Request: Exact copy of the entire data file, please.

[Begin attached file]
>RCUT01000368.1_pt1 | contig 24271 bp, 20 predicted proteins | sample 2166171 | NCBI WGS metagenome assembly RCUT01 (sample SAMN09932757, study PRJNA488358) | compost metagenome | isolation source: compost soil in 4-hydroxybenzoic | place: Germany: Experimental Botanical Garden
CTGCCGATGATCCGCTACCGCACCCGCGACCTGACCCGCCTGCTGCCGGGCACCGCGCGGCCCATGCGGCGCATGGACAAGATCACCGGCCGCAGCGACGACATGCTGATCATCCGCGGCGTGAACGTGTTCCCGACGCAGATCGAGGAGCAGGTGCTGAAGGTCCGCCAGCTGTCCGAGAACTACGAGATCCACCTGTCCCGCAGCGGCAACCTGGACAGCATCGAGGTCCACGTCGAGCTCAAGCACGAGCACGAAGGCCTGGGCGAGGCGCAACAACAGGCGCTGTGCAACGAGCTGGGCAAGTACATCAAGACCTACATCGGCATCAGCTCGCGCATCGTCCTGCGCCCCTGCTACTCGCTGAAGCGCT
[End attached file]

>RCUT01000368.1_pt1 | contig 24271 bp, 20 predicted proteins | sample 2166171 | NCBI WGS metagenome assembly RCUT01 (sample SAMN09932757, study PRJNA488358) | compost metagenome | isolation source: compost soil in 4-hydroxybenzoic | place: Germany: Experimental Botanical Garden
CTGCCGATGATCCGCTACCGCACCCGCGACCTGACCCGCCTGCTGCCGGGCACCGCGCGGCCCATGCGGCGCATGGACAAGATCACCGGCCGCAGCGACGACATGCTGATCATCCGCGGCGTGAACGTGTTCCCGACGCAGATCGAGGAGCAGGTGCTGAAGGTCCGCCAGCTGTCCGAGAACTACGAGATCCACCTGTCCCGCAGCGGCAACCTGGACAGCATCGAGGTCCACGTCGAGCTCAAGCACGAGCACGAAGGCCTGGGCGAGGCGCAACAACAGGCGCTGTGCAACGAGCTGGGCAAGTACATCAAGACCTACATCGGCATCAGCTCGCGCATCGTCCTGCGCCCCTGCTACTCGCTGAAGCGCT